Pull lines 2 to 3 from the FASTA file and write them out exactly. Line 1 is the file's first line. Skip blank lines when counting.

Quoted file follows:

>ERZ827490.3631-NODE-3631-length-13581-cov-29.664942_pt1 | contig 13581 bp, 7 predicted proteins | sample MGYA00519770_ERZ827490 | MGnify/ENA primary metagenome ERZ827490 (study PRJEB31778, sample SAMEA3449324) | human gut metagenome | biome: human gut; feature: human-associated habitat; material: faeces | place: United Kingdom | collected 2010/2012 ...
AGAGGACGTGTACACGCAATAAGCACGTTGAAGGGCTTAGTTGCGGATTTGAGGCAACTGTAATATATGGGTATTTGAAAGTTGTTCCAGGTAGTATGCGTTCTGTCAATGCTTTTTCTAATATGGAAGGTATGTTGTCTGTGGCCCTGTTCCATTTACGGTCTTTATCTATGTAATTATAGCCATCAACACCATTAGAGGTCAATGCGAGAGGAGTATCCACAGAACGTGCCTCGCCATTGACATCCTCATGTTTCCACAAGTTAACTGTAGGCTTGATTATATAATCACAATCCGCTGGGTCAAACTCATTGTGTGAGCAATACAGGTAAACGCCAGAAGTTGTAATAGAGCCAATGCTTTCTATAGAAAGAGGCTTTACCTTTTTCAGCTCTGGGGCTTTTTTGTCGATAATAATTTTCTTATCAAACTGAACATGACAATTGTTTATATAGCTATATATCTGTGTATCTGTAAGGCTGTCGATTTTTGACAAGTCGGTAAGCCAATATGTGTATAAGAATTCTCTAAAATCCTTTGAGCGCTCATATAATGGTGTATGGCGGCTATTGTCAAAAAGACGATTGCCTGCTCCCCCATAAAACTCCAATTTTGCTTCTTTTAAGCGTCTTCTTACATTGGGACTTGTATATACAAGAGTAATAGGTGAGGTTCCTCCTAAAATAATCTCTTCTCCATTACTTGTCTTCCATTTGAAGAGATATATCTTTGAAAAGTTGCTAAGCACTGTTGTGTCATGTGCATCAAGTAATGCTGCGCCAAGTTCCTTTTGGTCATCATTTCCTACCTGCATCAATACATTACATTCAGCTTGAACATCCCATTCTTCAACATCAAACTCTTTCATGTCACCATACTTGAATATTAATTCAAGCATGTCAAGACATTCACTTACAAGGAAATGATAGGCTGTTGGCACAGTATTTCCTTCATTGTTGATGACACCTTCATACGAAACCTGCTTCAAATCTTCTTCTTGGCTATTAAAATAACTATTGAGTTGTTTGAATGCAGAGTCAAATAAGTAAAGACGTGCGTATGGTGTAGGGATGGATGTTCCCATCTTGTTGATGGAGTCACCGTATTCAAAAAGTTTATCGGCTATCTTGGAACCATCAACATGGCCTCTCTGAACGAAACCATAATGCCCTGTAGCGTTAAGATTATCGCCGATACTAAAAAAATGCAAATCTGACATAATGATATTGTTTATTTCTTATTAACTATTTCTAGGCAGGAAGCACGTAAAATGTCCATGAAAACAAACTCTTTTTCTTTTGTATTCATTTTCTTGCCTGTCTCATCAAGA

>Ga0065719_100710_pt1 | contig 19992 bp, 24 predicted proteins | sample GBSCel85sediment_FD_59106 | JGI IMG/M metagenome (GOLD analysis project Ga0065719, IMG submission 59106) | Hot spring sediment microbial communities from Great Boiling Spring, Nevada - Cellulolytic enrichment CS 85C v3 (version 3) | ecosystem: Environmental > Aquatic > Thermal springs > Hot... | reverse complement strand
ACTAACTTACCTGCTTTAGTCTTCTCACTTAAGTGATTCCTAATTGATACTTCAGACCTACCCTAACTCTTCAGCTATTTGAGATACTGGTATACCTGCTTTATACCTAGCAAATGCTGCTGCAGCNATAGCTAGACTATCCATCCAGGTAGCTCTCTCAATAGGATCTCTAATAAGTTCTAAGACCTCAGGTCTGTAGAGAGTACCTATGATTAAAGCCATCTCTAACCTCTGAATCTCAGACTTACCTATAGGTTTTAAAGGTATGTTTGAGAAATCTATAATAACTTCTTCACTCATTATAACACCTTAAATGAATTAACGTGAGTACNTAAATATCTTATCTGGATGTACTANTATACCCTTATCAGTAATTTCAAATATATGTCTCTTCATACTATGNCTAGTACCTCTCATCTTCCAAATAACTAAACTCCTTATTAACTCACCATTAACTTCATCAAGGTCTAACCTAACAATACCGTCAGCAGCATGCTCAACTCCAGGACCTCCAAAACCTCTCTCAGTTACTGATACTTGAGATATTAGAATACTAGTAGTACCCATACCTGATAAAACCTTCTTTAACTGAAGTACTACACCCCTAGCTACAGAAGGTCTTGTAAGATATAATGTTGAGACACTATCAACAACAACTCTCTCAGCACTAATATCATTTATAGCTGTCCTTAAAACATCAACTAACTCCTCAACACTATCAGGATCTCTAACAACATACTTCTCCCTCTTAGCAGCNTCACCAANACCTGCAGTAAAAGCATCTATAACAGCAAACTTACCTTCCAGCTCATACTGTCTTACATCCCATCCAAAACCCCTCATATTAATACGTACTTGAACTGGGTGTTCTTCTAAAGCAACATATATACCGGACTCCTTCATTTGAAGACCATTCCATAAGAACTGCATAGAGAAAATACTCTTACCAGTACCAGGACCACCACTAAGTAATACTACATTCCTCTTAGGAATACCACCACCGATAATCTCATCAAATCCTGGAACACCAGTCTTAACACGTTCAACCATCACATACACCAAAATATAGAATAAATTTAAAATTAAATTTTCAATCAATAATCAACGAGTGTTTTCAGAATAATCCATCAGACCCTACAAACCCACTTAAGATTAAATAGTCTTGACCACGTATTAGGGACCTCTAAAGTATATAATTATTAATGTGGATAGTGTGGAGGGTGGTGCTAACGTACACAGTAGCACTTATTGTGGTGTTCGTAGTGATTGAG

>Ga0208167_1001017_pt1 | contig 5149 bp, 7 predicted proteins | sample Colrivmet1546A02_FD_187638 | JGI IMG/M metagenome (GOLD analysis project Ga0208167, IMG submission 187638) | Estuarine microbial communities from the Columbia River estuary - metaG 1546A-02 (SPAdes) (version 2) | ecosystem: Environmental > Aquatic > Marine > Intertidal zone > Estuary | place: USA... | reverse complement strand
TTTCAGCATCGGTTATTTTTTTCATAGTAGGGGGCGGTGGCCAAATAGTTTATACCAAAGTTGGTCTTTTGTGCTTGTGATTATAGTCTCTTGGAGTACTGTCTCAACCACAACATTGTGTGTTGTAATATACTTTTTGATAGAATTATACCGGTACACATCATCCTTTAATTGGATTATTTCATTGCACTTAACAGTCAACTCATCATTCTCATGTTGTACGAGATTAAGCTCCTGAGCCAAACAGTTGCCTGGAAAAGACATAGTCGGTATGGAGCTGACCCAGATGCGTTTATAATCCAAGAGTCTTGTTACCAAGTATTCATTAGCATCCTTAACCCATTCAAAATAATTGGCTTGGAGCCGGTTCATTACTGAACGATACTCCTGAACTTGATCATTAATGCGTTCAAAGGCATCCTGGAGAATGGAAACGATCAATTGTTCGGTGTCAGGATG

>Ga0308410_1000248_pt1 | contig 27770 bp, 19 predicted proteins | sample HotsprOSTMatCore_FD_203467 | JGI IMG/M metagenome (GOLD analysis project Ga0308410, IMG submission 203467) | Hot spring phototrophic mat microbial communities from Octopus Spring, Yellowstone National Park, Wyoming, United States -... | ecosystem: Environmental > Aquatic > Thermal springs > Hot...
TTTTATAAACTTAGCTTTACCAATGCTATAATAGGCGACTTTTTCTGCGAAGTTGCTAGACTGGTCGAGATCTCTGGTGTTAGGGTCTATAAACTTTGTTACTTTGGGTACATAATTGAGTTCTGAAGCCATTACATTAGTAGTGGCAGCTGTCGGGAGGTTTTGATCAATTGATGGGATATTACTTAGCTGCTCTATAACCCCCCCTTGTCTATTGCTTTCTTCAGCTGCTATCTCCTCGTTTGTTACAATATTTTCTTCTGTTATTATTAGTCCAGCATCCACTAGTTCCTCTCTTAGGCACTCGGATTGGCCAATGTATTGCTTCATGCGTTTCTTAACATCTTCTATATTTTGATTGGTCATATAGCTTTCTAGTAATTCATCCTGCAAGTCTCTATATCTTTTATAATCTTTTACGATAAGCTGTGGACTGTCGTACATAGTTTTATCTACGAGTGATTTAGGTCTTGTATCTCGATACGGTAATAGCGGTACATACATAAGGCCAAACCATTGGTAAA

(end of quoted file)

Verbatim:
AGAGGACGTGTACACGCAATAAGCACGTTGAAGGGCTTAGTTGCGGATTTGAGGCAACTGTAATATATGGGTATTTGAAAGTTGTTCCAGGTAGTATGCGTTCTGTCAATGCTTTTTCTAATATGGAAGGTATGTTGTCTGTGGCCCTGTTCCATTTACGGTCTTTATCTATGTAATTATAGCCATCAACACCATTAGAGGTCAATGCGAGAGGAGTATCCACAGAACGTGCCTCGCCATTGACATCCTCATGTTTCCACAAGTTAACTGTAGGCTTGATTATATAATCACAATCCGCTGGGTCAAACTCATTGTGTGAGCAATACAGGTAAACGCCAGAAGTTGTAATAGAGCCAATGCTTTCTATAGAAAGAGGCTTTACCTTTTTCAGCTCTGGGGCTTTTTTGTCGATAATAATTTTCTTATCAAACTGAACATGACAATTGTTTATATAGCTATATATCTGTGTATCTGTAAGGCTGTCGATTTTTGACAAGTCGGTAAGCCAATATGTGTATAAGAATTCTCTAAAATCCTTTGAGCGCTCATATAATGGTGTATGGCGGCTATTGTCAAAAAGACGATTGCCTGCTCCCCCATAAAACTCCAATTTTGCTTCTTTTAAGCGTCTTCTTACATTGGGACTTGTATATACAAGAGTAATAGGTGAGGTTCCTCCTAAAATAATCTCTTCTCCATTACTTGTCTTCCATTTGAAGAGATATATCTTTGAAAAGTTGCTAAGCACTGTTGTGTCATGTGCATCAAGTAATGCTGCGCCAAGTTCCTTTTGGTCATCATTTCCTACCTGCATCAATACATTACATTCAGCTTGAACATCCCATTCTTCAACATCAAACTCTTTCATGTCACCATACTTGAATATTAATTCAAGCATGTCAAGACATTCACTTACAAGGAAATGATAGGCTGTTGGCACAGTATTTCCTTCATTGTTGATGACACCTTCATACGAAACCTGCTTCAAATCTTCTTCTTGGCTATTAAAATAACTATTGAGTTGTTTGAATGCAGAGTCAAATAAGTAAAGACGTGCGTATGGTGTAGGGATGGATGTTCCCATCTTGTTGATGGAGTCACCGTATTCAAAAAGTTTATCGGCTATCTTGGAACCATCAACATGGCCTCTCTGAACGAAACCATAATGCCCTGTAGCGTTAAGATTATCGCCGATACTAAAAAAATGCAAATCTGACATAATGATATTGTTTATTTCTTATTAACTATTTCTAGGCAGGAAGCACGTAAAATGTCCATGAAAACAAACTCTTTTTCTTTTGTATTCATTTTCTTGCCTGTCTCATCAAGA

>Ga0065719_100710_pt1 | contig 19992 bp, 24 predicted proteins | sample GBSCel85sediment_FD_59106 | JGI IMG/M metagenome (GOLD analysis project Ga0065719, IMG submission 59106) | Hot spring sediment microbial communities from Great Boiling Spring, Nevada - Cellulolytic enrichment CS 85C v3 (version 3) | ecosystem: Environmental > Aquatic > Thermal springs > Hot... | reverse complement strand